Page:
Keurig K-cup Review ~ English Breakfast Tea

Posted on Thu, Jul 03, 2014


English Breakfast Keurig K-cup tea is brought to us by London's famous Twinings brand.  English Breakfast is a traditional variety, popular among tried and true tea drinkers. Although I do drink tea on a daily basis, I do not consider myself an aficianado for that reason I have called in our resident expert, tea enthusiast and might I saw, word smith. 

Ladies and gentlemen please give a warm welcome to our first ever guest review by our very own J. Williams...applause , applause...

Upon the first taste, the bountiful flavor and shear power of this tea envelops the taste buds in remarkable fashion. Though English Breakfast Keurig K-cup Tea has herbs originating throughout the world, its true home lies within the United Kingdom, where it is commonly served with a hearty breakfast. Milk and sugar earn eager consideration, as they complement the tea in superb fashion.

For starters, the taste of the tea without any additives should be considered.  It is very rich, and carries a full body that differentiates it from any light herbal or iced tea you will find from Twinings.  To some it may seem dry, but that is where the milk finds its purpose. As the tea dwells on the taste buds, a plethora of earthy textures come across with a magnificent aftertaste typical of black teas.  No herbal or fruity notes to be found, as this tea is a straight-shooting, strictly business blend just as any English Breakfast Tea should be.

If you are unfamiliar with English Breakfast Tea, you must try it at least once under the right circumstances.  This tea cannot be drunken on an empty stomach.  English Breakfast tea shares similar characteristics, in terms of acidity and body, to a medium (regular) roast cup of coffee. That being said, this tea is well suited as a potential substitute for those in search of new avenues in their morning routines.  Try it during a Sunday brunch and you will be pleasantly surprised.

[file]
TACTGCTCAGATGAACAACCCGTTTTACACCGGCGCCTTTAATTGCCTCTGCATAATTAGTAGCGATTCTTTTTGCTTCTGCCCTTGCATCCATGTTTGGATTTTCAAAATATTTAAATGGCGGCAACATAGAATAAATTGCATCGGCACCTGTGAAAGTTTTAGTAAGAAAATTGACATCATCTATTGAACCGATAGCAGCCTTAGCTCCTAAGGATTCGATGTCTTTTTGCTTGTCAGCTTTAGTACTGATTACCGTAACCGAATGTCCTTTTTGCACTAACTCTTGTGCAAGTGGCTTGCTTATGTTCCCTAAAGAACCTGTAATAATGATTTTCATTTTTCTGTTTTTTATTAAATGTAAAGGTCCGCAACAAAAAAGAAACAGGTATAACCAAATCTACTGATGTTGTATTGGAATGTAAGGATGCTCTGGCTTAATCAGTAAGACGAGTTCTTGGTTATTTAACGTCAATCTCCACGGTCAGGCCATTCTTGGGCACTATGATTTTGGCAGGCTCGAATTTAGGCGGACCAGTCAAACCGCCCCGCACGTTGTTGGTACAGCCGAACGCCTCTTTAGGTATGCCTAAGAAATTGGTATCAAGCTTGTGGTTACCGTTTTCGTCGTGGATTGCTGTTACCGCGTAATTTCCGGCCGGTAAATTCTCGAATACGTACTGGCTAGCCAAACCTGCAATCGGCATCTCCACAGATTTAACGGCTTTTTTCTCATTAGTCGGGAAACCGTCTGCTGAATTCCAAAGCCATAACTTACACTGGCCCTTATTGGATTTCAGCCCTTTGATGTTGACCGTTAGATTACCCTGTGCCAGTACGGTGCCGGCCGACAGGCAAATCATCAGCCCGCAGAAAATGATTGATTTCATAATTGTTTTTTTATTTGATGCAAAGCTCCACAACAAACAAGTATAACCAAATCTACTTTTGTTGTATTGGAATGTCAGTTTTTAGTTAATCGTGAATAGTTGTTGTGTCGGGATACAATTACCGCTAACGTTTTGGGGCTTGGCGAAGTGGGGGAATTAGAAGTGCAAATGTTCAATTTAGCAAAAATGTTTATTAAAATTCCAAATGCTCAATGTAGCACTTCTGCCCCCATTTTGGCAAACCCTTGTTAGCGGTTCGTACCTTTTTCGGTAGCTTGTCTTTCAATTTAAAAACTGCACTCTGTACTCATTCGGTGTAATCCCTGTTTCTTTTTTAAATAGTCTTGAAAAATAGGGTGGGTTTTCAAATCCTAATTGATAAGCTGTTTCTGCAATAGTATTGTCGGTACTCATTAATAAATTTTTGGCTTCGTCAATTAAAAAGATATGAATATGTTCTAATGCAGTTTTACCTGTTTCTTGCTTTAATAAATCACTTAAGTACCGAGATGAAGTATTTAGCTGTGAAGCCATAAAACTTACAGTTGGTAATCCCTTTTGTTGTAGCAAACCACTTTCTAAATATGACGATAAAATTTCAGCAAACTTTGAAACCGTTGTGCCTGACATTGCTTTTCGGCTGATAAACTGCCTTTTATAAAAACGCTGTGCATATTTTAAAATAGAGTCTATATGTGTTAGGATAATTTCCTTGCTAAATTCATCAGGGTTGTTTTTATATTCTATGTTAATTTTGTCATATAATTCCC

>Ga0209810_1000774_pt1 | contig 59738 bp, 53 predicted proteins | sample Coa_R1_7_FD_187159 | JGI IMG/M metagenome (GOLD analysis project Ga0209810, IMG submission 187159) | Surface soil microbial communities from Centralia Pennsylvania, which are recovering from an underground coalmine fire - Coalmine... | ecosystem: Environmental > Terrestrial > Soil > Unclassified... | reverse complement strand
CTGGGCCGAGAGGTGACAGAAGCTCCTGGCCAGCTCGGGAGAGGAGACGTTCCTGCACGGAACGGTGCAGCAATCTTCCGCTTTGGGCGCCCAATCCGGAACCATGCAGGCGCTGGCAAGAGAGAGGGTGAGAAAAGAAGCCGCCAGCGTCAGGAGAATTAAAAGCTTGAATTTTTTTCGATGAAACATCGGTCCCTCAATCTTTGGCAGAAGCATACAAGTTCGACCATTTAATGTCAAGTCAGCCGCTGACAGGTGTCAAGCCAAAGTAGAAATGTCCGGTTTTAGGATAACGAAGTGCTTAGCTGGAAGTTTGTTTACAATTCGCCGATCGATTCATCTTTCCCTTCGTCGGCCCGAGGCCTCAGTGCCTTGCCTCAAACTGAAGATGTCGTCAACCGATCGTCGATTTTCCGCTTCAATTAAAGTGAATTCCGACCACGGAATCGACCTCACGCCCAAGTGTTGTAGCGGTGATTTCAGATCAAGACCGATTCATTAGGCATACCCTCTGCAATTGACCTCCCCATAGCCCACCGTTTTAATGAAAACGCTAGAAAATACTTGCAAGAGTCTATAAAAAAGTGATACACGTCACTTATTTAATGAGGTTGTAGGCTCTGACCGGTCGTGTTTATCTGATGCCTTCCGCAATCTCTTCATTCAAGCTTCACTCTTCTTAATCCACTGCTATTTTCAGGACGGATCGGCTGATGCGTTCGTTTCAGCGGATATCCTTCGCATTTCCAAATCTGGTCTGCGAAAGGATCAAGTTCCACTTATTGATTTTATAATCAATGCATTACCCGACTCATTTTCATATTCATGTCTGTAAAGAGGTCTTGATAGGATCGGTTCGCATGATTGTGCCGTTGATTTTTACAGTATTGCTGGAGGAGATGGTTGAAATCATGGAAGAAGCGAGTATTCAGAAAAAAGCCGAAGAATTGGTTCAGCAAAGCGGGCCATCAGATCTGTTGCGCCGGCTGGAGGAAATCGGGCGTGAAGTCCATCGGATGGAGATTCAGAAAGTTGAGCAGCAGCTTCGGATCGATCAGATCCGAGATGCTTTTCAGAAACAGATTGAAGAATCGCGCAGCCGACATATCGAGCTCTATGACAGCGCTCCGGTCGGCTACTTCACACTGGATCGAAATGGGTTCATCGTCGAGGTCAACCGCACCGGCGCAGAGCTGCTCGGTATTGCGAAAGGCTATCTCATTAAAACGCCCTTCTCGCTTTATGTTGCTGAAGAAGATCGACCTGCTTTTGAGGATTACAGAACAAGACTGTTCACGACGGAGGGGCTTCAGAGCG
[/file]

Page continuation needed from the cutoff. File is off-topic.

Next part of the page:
Besides the taste and character of this tea, the nutrition and supplement information deserves ample consideration, as our world is constantly getting healthier and more conscious of disease prevention. 

First coming to mind is the caffeine content, which in all black teas is strong (over twice that of green tea), so be sure to enjoy this at an appropriate time so you are not rendered sleepless.  Interestingly, this black tea carry strong amounts antioxidants and flavonoids, which the common tea drinker would normally associate with green or herbal teas.

Twinings_English_Breakfast_keurig_K-cup_tea_in_mugIf you aren’t well versed on antioxidants and their purpose, it is actually a relatively simple concept.  After your body uses oxygen (at the molecular level), by-products are produced, called “free radicals.”  No, this is not a new, leftist movement. “Free radicals” are simply deterrents to your bodily health that you would be wise to rid yourself of.  So implies the theory, if you intake enough antioxidants your health and longevity will appreciate.

Flavonoids on the other hand, have a history clouded with mystery and uncertainty.  No one really knows for sure how effective flavonoids are in humans, yet in trials with animals, flavonoids were shown to lower the risk of a variety of health problems.   The health problems that flavonoids supposedly target range from tooth decay, to cardiovascular disease, to the flu. 

In closing this tea is just plain magnificent.  If marvelous flavor, adequate caffeine, antioxidant and flavonoid content aren’t enough to get you drinking this tea, then certainly you will be guzzling it by the pot when you realize drinking four (or more) cups a day will also prevent cancer.  As will drinking a cup of warm cow urine before sunrise, but personally I prefer the K-cup tea.


J. William


Carson, Tara. "What Are the Health Benefits of Drinking English Breakfast Tea?." . Livestrong, 22 Oct. 2010. Web. 27 June 2014. <>.

Reilly, Jill. "Chin chin: Urine-drinking Hindu cult believes a warm cup before sunrise straight from a virgin cow heals cancer - and followers are queuing up to try it." . Mail Online, 13 Jan. 2014. Web. 27 June 2014. <>.

"What Are Flavonoids?." . WiseGeek, n.d. Web. 27 June 2014. <>.

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